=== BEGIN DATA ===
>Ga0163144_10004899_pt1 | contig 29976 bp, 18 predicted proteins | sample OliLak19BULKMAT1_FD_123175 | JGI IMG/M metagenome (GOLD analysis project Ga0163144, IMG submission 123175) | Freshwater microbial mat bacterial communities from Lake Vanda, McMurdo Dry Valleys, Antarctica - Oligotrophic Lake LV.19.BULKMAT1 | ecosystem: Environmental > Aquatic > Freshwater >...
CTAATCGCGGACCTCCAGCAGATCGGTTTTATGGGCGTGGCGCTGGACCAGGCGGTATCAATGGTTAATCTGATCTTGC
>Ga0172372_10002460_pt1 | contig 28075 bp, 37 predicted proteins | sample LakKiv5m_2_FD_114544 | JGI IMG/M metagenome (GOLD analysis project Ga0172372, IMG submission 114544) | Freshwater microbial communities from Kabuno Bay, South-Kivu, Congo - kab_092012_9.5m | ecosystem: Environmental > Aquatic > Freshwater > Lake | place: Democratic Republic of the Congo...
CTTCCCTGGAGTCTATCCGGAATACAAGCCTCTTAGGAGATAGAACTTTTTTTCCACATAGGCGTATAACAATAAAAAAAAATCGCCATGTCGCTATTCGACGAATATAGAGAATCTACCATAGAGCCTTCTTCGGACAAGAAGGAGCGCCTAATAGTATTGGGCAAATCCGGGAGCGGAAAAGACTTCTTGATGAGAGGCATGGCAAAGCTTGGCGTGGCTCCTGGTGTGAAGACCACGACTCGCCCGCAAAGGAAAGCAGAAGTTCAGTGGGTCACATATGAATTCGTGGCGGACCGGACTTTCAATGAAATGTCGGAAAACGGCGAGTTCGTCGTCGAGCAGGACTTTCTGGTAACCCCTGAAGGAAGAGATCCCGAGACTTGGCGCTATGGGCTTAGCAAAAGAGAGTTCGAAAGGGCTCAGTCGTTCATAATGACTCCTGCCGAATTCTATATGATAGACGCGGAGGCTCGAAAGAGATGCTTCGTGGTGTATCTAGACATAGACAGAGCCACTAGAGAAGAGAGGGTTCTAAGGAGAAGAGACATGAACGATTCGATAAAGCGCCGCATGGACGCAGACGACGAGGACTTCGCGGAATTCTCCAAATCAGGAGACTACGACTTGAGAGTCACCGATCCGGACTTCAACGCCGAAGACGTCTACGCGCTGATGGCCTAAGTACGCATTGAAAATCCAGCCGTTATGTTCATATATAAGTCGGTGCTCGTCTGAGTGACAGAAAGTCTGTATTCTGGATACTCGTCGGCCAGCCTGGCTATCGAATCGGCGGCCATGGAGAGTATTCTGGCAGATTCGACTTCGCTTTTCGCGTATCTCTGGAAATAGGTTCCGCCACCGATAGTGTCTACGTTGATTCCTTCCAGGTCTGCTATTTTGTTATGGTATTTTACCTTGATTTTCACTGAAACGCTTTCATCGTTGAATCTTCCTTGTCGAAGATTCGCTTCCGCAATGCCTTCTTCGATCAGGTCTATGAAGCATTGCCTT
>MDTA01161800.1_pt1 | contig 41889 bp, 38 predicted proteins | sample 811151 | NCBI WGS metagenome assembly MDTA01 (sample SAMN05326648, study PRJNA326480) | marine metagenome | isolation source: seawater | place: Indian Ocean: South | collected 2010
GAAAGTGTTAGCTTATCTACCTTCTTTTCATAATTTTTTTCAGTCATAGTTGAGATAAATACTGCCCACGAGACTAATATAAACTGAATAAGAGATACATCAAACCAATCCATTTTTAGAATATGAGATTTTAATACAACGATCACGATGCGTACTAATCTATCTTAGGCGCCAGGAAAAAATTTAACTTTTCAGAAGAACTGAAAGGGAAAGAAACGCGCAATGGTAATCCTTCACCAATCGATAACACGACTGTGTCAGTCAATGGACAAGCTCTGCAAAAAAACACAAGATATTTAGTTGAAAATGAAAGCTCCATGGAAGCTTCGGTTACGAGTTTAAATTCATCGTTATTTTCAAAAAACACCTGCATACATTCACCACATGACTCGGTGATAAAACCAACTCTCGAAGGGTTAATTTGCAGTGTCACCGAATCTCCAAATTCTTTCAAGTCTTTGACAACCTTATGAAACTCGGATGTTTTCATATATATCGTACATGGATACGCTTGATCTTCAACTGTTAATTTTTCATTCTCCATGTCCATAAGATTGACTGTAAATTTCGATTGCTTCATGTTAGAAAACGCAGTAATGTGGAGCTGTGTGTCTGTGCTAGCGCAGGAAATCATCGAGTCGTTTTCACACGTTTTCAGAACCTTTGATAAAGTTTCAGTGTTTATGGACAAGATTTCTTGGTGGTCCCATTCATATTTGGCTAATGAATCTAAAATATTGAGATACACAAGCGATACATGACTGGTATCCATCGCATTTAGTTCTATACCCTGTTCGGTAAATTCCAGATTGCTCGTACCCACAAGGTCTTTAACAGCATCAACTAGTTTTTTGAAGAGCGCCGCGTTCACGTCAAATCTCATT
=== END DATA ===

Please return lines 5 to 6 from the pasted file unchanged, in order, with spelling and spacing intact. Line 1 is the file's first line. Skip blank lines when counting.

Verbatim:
>MDTA01161800.1_pt1 | contig 41889 bp, 38 predicted proteins | sample 811151 | NCBI WGS metagenome assembly MDTA01 (sample SAMN05326648, study PRJNA326480) | marine metagenome | isolation source: seawater | place: Indian Ocean: South | collected 2010
GAAAGTGTTAGCTTATCTACCTTCTTTTCATAATTTTTTTCAGTCATAGTTGAGATAAATACTGCCCACGAGACTAATATAAACTGAATAAGAGATACATCAAACCAATCCATTTTTAGAATATGAGATTTTAATACAACGATCACGATGCGTACTAATCTATCTTAGGCGCCAGGAAAAAATTTAACTTTTCAGAAGAACTGAAAGGGAAAGAAACGCGCAATGGTAATCCTTCACCAATCGATAACACGACTGTGTCAGTCAATGGACAAGCTCTGCAAAAAAACACAAGATATTTAGTTGAAAATGAAAGCTCCATGGAAGCTTCGGTTACGAGTTTAAATTCATCGTTATTTTCAAAAAACACCTGCATACATTCACCACATGACTCGGTGATAAAACCAACTCTCGAAGGGTTAATTTGCAGTGTCACCGAATCTCCAAATTCTTTCAAGTCTTTGACAACCTTATGAAACTCGGATGTTTTCATATATATCGTACATGGATACGCTTGATCTTCAACTGTTAATTTTTCATTCTCCATGTCCATAAGATTGACTGTAAATTTCGATTGCTTCATGTTAGAAAACGCAGTAATGTGGAGCTGTGTGTCTGTGCTAGCGCAGGAAATCATCGAGTCGTTTTCACACGTTTTCAGAACCTTTGATAAAGTTTCAGTGTTTATGGACAAGATTTCTTGGTGGTCCCATTCATATTTGGCTAATGAATCTAAAATATTGAGATACACAAGCGATACATGACTGGTATCCATCGCATTTAGTTCTATACCCTGTTCGGTAAATTCCAGATTGCTCGTACCCACAAGGTCTTTAACAGCATCAACTAGTTTTTTGAAGAGCGCCGCGTTCACGTCAAATCTCATT